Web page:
It looks harmless enough, up on the wall – a camera in a hotel lobby or the entrance to an apartment block somewhere in the world. It’s there to protect visitors and residents and to give the building manager an overview of people entering and leaving the premises. You might think this sort of camera is not particularly significant in terms of technology. “Quite the opposite,” counters Sapkota. The product manager at G+D Mobile Security connects the camera to the Internet and protects it against unauthorized viewers throughout its entire lifecycle. “That camera isn’t just sitting there recording images on a hard drive in a back room. During the ten years or so of its service life, it regularly communicates via the Internet in order to download software updates, for example, or to save data in the cloud. Each time it does so, hackers could gain access and compromise the privacy of people in the building or its security arrangements.”
Sapkota is firmly committed to tackling this issue: “With our knowledge of connectivity and security, we can protect this camera and everything else in the Internet of Things throughout the entire lifecycle.” And he certainly won’t be short of work, as more and more devices and machines are connected over the Internet – from fitness trackers on our wrists through car-share vehicles at the roadside to major power stations on the outskirts of cities. How can all this technology be made digitally secure? “The key component here is the SIM card. It can be inserted in exactly the same way as the one inside your smartphone. Many devices, especially larger ones, now have a SIM card already built in, which is called an eSIM – where the ‘e’ stands for embedded.” These eSIMs have become a kind of control hub for our modern, interconnected lives.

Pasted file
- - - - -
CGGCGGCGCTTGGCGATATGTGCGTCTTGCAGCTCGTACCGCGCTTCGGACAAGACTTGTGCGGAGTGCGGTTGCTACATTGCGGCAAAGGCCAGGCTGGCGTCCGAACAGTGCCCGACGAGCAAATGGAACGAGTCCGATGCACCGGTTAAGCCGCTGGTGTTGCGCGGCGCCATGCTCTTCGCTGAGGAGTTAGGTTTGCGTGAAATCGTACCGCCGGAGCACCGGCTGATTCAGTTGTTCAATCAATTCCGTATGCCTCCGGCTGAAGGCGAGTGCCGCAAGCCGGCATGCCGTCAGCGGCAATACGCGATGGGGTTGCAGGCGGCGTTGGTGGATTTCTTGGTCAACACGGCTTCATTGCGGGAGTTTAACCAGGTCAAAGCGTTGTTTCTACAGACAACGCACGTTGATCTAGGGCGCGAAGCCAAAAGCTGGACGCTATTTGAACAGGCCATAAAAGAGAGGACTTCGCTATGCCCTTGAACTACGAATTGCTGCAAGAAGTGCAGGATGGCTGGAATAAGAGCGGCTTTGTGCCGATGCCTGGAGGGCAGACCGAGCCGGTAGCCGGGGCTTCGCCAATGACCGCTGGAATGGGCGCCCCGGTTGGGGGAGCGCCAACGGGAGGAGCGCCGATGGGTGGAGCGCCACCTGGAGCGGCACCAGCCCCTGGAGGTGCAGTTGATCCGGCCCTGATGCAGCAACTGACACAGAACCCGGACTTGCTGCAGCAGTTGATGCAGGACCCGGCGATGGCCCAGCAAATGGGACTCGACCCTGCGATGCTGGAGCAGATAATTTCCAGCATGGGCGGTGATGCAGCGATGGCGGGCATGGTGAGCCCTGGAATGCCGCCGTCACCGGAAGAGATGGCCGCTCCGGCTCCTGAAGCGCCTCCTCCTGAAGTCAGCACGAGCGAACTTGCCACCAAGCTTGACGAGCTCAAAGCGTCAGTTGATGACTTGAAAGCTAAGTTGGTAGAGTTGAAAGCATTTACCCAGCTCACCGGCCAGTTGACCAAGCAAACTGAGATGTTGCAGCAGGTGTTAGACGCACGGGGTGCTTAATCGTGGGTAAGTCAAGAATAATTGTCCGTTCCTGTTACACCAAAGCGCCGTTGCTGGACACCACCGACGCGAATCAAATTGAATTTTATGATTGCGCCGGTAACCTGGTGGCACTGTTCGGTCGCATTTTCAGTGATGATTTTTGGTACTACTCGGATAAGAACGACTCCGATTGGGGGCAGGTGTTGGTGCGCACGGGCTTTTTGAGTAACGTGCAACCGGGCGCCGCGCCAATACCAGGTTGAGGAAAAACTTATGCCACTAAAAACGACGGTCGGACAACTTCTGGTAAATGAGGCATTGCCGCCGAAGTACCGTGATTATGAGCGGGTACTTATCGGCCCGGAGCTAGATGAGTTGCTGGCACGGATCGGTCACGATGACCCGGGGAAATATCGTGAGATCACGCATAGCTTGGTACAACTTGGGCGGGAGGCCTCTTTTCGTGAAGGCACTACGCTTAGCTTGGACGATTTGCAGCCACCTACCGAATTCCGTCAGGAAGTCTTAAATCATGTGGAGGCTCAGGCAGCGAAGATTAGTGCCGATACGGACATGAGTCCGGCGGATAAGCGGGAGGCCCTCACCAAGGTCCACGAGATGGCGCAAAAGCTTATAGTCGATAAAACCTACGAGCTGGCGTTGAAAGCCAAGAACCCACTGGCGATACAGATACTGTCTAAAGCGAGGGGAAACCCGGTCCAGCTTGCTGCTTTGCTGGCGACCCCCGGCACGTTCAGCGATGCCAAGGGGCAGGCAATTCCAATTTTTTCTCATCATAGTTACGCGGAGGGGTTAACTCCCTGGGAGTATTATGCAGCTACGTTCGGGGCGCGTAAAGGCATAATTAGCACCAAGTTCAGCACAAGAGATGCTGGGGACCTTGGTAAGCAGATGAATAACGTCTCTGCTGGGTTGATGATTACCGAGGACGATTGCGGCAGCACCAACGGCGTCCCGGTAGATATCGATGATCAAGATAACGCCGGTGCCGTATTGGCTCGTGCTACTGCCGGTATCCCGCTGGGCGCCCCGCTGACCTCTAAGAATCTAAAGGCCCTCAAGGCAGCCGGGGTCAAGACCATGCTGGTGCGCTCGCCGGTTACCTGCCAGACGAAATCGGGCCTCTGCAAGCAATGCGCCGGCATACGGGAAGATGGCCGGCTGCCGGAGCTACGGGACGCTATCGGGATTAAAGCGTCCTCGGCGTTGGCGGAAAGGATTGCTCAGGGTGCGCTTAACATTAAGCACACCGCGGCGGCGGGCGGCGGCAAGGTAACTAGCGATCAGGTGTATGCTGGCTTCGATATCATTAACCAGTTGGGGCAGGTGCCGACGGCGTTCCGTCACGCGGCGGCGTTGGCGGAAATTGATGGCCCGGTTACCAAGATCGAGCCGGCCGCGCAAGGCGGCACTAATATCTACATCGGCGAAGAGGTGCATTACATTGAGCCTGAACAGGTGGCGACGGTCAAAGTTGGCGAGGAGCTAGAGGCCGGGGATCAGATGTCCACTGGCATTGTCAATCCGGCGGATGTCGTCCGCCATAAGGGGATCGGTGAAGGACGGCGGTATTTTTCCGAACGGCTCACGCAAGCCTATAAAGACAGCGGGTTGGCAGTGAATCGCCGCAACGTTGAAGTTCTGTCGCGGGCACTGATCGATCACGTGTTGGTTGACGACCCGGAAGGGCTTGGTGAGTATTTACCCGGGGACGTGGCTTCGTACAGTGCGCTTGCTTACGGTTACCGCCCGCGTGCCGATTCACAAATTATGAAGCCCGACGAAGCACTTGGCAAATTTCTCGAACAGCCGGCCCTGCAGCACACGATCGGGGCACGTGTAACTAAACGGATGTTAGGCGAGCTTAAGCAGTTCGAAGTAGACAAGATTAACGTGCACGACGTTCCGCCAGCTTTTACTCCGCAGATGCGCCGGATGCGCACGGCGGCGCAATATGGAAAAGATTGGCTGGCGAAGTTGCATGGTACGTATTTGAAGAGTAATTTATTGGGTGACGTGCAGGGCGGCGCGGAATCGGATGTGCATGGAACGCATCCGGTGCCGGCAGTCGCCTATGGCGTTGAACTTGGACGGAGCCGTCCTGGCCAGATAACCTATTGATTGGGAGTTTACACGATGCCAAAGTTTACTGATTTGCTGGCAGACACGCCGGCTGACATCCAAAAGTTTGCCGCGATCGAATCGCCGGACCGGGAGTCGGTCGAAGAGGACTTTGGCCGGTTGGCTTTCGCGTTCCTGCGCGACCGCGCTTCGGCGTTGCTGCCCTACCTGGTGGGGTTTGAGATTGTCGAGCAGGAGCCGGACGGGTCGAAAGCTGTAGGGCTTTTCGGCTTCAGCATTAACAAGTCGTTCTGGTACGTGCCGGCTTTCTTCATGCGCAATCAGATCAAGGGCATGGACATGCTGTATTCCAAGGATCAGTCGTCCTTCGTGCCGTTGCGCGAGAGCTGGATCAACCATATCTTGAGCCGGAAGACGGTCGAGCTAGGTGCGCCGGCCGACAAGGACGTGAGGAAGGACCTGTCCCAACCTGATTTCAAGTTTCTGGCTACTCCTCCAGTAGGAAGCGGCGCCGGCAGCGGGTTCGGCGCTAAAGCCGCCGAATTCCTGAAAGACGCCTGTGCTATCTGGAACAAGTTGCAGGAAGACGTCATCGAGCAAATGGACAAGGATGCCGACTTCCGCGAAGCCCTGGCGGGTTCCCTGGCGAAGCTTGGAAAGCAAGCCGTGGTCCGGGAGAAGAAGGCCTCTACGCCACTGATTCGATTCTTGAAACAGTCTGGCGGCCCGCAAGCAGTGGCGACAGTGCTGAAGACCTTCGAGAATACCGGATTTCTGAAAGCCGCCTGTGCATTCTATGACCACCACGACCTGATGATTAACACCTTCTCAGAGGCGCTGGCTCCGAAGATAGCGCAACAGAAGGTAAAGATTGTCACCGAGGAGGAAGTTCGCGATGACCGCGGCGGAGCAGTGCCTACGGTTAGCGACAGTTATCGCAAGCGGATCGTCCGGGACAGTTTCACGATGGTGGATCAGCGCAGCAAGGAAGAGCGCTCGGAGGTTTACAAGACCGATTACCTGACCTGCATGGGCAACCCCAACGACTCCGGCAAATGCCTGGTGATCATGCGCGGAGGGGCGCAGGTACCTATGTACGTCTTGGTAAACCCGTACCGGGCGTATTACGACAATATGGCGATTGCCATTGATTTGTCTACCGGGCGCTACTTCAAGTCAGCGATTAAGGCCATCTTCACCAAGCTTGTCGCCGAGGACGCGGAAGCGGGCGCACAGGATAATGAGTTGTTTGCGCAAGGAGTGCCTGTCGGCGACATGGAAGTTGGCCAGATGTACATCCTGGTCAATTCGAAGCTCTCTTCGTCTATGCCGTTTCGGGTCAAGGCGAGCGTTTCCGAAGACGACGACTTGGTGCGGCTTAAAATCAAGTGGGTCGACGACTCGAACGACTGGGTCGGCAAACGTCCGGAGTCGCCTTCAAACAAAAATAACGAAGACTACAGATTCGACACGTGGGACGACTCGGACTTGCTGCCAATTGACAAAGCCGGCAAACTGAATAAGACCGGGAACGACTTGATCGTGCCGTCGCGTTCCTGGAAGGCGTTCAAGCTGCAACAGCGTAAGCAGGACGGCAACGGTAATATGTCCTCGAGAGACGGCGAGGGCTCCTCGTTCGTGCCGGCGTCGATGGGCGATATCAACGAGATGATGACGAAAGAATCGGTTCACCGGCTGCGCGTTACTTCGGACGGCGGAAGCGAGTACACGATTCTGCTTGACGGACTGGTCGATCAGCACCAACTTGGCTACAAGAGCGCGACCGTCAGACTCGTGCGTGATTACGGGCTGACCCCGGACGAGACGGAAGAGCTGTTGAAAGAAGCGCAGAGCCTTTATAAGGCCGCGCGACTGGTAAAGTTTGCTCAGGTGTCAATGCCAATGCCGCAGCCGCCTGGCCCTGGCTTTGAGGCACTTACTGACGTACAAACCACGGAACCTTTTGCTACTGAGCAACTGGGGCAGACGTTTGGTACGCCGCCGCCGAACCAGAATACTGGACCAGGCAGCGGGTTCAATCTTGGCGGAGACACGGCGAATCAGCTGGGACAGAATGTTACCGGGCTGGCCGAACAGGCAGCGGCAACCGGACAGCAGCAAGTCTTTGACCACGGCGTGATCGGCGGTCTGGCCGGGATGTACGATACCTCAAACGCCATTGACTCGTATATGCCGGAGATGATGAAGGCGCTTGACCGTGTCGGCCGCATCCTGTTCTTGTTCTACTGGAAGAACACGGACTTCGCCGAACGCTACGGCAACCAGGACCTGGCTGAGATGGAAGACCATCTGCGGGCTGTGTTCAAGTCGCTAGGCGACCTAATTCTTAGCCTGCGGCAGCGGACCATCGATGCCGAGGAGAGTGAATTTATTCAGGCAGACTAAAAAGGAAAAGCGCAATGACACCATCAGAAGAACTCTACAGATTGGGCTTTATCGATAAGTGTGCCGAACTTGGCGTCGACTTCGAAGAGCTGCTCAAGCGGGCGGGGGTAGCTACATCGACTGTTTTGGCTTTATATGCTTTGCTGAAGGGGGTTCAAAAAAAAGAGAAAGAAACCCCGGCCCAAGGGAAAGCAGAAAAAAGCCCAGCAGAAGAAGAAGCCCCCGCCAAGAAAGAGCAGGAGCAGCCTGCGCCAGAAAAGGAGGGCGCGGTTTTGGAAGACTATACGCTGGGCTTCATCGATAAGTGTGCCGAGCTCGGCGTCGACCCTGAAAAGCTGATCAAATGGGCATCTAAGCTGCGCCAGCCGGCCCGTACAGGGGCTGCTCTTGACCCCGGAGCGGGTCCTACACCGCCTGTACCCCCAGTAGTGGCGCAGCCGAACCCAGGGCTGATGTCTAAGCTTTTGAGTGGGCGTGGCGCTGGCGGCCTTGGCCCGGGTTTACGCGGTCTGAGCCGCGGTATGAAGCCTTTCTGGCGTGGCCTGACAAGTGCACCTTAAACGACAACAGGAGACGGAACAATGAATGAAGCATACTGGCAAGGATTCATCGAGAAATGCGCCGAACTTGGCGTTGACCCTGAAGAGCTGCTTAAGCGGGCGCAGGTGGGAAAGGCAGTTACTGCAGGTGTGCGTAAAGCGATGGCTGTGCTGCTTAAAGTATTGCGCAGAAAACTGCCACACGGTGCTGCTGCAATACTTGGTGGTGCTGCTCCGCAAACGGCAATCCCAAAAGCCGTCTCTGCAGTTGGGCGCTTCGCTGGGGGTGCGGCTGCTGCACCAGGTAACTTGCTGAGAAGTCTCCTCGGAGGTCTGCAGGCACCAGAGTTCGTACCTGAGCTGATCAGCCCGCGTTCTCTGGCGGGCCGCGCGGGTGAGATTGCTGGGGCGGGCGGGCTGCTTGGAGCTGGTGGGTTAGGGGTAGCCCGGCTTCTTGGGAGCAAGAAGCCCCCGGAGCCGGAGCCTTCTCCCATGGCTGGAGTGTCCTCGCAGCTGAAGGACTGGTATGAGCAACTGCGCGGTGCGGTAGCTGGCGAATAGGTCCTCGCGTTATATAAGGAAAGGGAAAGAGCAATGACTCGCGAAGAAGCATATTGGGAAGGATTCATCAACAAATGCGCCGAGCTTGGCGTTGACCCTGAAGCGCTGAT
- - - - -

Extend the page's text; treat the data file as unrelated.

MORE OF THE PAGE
Riwaj prepares for a meeting.
The participants of the Group-wide talent program visit G+D advance52, the incubator for digital business models.
“We estimate that there will be the equivalent of 3.5 networked devices per person by 2021,” reveals Sapkota, highlighting the scale of online connectivity in the future. This huge number of devices not only needs to be interconnected but also continuously identified, managed, and maintained – which requires eSIM management from the moment a device first logs on to the Internet through to its eventual decommissioning. “Anyone who is as fascinated by these things as I am should work at G+D. Some 30 years ago, when I was still a child in Nepal, G+D produced the first commercial SIM card. Today, we supply the global market with 700 million new SIM cards every year. In addition, we manage nearly three billion SIM cards across more than 80 countries.” G+D has been involved in all major commercial eSIM projects to date and is the overall global market leader.
And as if all that weren’t enough, Sapkota is also making the most of every opportunity that comes his way. “As a trainee here, I had an unbelievably busy and highly educational 18 months. I worked in four roles within the company, one of which was in Mexico, and during that time, I made many contacts that are still active today,” he recalls. Since then, he has also been involved in the “CEO meets Millennials” project, in which Group CEO Ralf Wintergerst meets with junior staff to discuss how to make G+D more attractive to young professionals from generations Y and Z. For his part, Sapkota has already set his sights on his next goal: He is participating in the G+D talent program for aspiring managers, which runs until 2020. “I gain so much positive energy here. I get back much more than the time and effort I put in.” And where does he hope to be in five to ten years’ time? “I want to be a manager and open up new areas of business for G+D.” That’s something he’s already started on: Recently, Sapkota and his colleagues from Mobile Security’s research department began working on a project that cannot be made public just yet. “We want to expand our existing range of SIMs and eSIMs so that we can safely connect the myriad of devices that have yet to join the Internet of Things.” It looks like Riwaj Sapkota is unlikely to get bored anytime soon.
This many devices, machines, cars, planes, and entire factories are expected to connect to each other in the near future via the Internet of Things. The benefits will become tangible for end users when cars automatically make emergency calls in the event of an accident, washing machines order replacement parts and arrange for a technician to visit, and fitness trackers can be used to pay for a snack after a run.